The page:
- Due to increased demand when Kenya first recorded positive Covid-19 cases in March 2020, Kemsa purchased the consignment at a higher price.
- Kemsa is claimed to have bought N95 (1860) masks for Sh1,300 each, compared to Sh700 on the market. It placed an order for 5,000 pieces.
A legislative committee heard Monday that personal protective equipment worth Sh790 million stored by the national medical supplier had expired.
The expired PPE items are part of the Sh5.4 billion worth of equipment that the Kenya Medical Supplies Authority (Kemsa) procured but has remained at its stores to date, according to Mr. Edward Njoroge, the acting CEO of Kemsa, who told the National Assembly Committee on Health yesterday.
Mr. Njoroge told MPs that the commodities had expired and that Kemsa was still waiting for Cabinet authorization to sell them at current market pricing.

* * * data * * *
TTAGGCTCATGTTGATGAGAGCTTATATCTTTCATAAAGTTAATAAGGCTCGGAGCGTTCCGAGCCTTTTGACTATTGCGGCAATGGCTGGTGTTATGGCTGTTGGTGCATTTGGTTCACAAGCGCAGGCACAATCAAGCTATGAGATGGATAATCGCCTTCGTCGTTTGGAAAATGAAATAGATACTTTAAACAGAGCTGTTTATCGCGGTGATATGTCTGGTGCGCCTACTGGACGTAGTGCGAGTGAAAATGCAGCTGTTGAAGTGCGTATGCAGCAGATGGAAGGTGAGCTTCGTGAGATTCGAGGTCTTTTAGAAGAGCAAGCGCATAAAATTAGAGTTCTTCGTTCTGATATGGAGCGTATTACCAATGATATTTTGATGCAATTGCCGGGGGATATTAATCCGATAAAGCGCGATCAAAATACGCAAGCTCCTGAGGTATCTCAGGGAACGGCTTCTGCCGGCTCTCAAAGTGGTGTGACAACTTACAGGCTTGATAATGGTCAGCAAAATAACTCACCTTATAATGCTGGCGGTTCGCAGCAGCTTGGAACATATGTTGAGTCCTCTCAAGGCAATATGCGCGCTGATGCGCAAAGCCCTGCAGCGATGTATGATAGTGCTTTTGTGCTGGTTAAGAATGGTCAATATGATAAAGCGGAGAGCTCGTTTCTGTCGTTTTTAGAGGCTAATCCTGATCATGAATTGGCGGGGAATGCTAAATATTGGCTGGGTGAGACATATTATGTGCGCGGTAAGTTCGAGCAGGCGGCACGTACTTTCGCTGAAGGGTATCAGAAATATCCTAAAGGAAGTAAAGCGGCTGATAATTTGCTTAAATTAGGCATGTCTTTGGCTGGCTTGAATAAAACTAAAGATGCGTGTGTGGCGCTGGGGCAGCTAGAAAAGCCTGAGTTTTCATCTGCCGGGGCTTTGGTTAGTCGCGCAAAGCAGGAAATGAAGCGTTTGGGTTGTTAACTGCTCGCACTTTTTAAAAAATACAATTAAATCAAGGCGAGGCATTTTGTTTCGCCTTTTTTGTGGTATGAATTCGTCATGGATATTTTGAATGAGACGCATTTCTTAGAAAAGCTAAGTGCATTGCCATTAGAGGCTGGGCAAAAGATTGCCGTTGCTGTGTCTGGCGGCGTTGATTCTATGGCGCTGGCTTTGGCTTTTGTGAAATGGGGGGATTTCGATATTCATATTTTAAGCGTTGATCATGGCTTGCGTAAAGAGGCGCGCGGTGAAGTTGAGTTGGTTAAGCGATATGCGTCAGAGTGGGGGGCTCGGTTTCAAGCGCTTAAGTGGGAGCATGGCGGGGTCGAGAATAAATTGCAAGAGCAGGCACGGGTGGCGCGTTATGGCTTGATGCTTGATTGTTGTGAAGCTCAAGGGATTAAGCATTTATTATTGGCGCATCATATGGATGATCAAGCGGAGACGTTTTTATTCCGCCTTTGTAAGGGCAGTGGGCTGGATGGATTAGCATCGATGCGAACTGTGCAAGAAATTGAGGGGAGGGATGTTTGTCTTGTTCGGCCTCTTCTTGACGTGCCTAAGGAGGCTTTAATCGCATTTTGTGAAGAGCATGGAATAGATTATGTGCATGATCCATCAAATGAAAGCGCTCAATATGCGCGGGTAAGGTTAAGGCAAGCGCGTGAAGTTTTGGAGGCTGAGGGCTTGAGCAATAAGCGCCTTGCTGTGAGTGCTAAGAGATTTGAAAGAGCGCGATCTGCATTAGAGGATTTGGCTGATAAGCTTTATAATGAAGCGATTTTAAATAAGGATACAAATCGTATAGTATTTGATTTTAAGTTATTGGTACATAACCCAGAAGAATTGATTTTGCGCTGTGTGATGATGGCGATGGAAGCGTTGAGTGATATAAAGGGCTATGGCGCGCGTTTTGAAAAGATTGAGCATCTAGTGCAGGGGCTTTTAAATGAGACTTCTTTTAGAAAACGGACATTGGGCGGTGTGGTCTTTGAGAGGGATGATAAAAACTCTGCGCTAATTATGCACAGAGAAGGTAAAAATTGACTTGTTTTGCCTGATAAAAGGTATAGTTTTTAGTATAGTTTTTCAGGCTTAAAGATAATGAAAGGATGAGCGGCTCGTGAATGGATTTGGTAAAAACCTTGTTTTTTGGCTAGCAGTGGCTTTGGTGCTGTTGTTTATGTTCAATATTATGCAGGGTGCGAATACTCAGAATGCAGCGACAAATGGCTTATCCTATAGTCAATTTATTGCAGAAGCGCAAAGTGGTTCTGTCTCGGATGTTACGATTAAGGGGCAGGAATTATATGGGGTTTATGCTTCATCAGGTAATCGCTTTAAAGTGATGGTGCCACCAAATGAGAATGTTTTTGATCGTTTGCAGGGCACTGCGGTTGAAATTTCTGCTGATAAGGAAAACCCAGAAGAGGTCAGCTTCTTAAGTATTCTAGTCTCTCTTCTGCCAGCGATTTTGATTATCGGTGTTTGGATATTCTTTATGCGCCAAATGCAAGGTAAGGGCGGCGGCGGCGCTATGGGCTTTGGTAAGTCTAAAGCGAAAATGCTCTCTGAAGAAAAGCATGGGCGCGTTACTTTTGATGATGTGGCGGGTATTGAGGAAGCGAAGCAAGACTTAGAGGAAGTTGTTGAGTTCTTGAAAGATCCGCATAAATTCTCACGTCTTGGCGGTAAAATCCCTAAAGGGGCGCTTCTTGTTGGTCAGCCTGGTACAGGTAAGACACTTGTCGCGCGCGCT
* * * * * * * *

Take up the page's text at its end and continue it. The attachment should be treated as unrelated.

“We discovered that products worth Sh790 million had expired after gaining Cabinet authorization to dispose of the PPEs.” But we’re looking into it to see if some of the goods can still be used,” Mr. Njoroge explained.
An overall, gloves, a face shield, and shoe covers are all included in a comprehensive PPE kit. Mr. Njoroge said the agency was looking into salvaging and repurposing some of the products.
When Kenya first recorded positive Covid-19 cases in March 2020, Kemsa purchased the shipment at a premium price because of the great demand.
Kemsa is said to have procured N95 (1860) masks at Sh1,300 apiece against the market price of Sh700. It ordered 5,000 pieces.
It paid Sh700 for each KN95 mask, compared to Sh450 on the market. It received 1,836,400 masks, with disposable masks costing Sh90 each, compared to Sh50 on the market.
The Ethics and Anti-Corruption Commission is also looking into the purchase of the PPE (EACC).
From the original Sh7.6 billion in procurements, Kemsa now has stock worth Sh5.4 billion. This comes after the EACC halted the process after stock worth Sh2.2 billion was sold.
Kemsa has paid Covid-19 billionaires Sh4.7 billion so far, but it still owes other suppliers Sh2.9 billion.
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